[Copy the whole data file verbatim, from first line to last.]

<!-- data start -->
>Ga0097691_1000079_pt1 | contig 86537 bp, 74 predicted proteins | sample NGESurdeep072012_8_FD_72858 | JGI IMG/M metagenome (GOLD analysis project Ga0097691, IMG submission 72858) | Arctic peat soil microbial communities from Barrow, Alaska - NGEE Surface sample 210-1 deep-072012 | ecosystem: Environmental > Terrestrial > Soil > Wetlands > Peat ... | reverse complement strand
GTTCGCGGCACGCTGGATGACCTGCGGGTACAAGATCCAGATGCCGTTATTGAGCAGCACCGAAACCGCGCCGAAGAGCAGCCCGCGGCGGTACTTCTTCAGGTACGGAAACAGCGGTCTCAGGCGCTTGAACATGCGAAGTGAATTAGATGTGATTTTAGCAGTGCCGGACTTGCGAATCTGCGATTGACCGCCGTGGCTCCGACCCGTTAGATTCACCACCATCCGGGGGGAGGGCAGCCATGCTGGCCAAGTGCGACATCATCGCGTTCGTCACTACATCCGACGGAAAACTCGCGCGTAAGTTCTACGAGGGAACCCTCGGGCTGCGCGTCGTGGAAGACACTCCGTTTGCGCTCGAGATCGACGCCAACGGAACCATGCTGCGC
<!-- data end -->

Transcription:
>Ga0097691_1000079_pt1 | contig 86537 bp, 74 predicted proteins | sample NGESurdeep072012_8_FD_72858 | JGI IMG/M metagenome (GOLD analysis project Ga0097691, IMG submission 72858) | Arctic peat soil microbial communities from Barrow, Alaska - NGEE Surface sample 210-1 deep-072012 | ecosystem: Environmental > Terrestrial > Soil > Wetlands > Peat ... | reverse complement strand
GTTCGCGGCACGCTGGATGACCTGCGGGTACAAGATCCAGATGCCGTTATTGAGCAGCACCGAAACCGCGCCGAAGAGCAGCCCGCGGCGGTACTTCTTCAGGTACGGAAACAGCGGTCTCAGGCGCTTGAACATGCGAAGTGAATTAGATGTGATTTTAGCAGTGCCGGACTTGCGAATCTGCGATTGACCGCCGTGGCTCCGACCCGTTAGATTCACCACCATCCGGGGGGAGGGCAGCCATGCTGGCCAAGTGCGACATCATCGCGTTCGTCACTACATCCGACGGAAAACTCGCGCGTAAGTTCTACGAGGGAACCCTCGGGCTGCGCGTCGTGGAAGACACTCCGTTTGCGCTCGAGATCGACGCCAACGGAACCATGCTGCGC